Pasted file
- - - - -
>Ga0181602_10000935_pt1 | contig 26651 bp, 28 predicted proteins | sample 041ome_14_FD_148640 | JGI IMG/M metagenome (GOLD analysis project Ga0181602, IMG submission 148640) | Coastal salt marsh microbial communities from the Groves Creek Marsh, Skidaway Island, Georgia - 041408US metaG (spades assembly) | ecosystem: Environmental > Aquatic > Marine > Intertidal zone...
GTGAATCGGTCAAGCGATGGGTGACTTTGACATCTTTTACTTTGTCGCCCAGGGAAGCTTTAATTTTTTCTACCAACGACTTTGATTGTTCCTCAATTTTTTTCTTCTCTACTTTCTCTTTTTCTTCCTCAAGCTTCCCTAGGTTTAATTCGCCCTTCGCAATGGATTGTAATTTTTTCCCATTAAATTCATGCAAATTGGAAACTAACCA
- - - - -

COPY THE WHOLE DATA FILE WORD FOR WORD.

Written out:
>Ga0181602_10000935_pt1 | contig 26651 bp, 28 predicted proteins | sample 041ome_14_FD_148640 | JGI IMG/M metagenome (GOLD analysis project Ga0181602, IMG submission 148640) | Coastal salt marsh microbial communities from the Groves Creek Marsh, Skidaway Island, Georgia - 041408US metaG (spades assembly) | ecosystem: Environmental > Aquatic > Marine > Intertidal zone...
GTGAATCGGTCAAGCGATGGGTGACTTTGACATCTTTTACTTTGTCGCCCAGGGAAGCTTTAATTTTTTCTACCAACGACTTTGATTGTTCCTCAATTTTTTTCTTCTCTACTTTCTCTTTTTCTTCCTCAAGCTTCCCTAGGTTTAATTCGCCCTTCGCAATGGATTGTAATTTTTTCCCATTAAATTCATGCAAATTGGAAACTAACCA